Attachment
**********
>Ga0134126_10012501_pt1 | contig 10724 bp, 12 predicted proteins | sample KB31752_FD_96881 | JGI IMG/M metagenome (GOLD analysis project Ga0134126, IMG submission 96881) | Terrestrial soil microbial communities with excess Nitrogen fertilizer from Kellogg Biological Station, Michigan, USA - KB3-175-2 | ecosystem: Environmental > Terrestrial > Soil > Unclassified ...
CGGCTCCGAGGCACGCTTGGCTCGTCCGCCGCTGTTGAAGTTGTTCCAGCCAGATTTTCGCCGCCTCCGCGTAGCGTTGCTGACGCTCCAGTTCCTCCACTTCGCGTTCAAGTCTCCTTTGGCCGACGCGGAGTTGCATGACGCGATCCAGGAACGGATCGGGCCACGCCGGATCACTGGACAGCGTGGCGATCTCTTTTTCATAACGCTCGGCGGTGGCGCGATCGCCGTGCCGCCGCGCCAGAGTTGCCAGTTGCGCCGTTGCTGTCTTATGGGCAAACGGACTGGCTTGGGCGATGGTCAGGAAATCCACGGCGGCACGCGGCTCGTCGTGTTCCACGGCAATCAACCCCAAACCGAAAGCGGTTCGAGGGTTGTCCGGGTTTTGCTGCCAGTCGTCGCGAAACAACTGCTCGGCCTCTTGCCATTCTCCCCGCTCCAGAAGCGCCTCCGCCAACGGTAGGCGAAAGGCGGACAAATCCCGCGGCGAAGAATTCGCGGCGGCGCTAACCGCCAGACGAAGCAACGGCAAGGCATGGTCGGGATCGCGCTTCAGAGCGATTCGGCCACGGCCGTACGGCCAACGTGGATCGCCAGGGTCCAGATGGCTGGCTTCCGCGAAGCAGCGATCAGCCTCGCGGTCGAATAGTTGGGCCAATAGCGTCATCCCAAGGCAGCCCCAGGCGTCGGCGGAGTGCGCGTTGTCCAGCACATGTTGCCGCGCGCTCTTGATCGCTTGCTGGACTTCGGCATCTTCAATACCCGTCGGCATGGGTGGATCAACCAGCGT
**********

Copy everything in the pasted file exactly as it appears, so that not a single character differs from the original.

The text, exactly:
>Ga0134126_10012501_pt1 | contig 10724 bp, 12 predicted proteins | sample KB31752_FD_96881 | JGI IMG/M metagenome (GOLD analysis project Ga0134126, IMG submission 96881) | Terrestrial soil microbial communities with excess Nitrogen fertilizer from Kellogg Biological Station, Michigan, USA - KB3-175-2 | ecosystem: Environmental > Terrestrial > Soil > Unclassified ...
CGGCTCCGAGGCACGCTTGGCTCGTCCGCCGCTGTTGAAGTTGTTCCAGCCAGATTTTCGCCGCCTCCGCGTAGCGTTGCTGACGCTCCAGTTCCTCCACTTCGCGTTCAAGTCTCCTTTGGCCGACGCGGAGTTGCATGACGCGATCCAGGAACGGATCGGGCCACGCCGGATCACTGGACAGCGTGGCGATCTCTTTTTCATAACGCTCGGCGGTGGCGCGATCGCCGTGCCGCCGCGCCAGAGTTGCCAGTTGCGCCGTTGCTGTCTTATGGGCAAACGGACTGGCTTGGGCGATGGTCAGGAAATCCACGGCGGCACGCGGCTCGTCGTGTTCCACGGCAATCAACCCCAAACCGAAAGCGGTTCGAGGGTTGTCCGGGTTTTGCTGCCAGTCGTCGCGAAACAACTGCTCGGCCTCTTGCCATTCTCCCCGCTCCAGAAGCGCCTCCGCCAACGGTAGGCGAAAGGCGGACAAATCCCGCGGCGAAGAATTCGCGGCGGCGCTAACCGCCAGACGAAGCAACGGCAAGGCATGGTCGGGATCGCGCTTCAGAGCGATTCGGCCACGGCCGTACGGCCAACGTGGATCGCCAGGGTCCAGATGGCTGGCTTCCGCGAAGCAGCGATCAGCCTCGCGGTCGAATAGTTGGGCCAATAGCGTCATCCCAAGGCAGCCCCAGGCGTCGGCGGAGTGCGCGTTGTCCAGCACATGTTGCCGCGCGCTCTTGATCGCTTGCTGGACTTCGGCATCTTCAATACCCGTCGGCATGGGTGGATCAACCAGCGT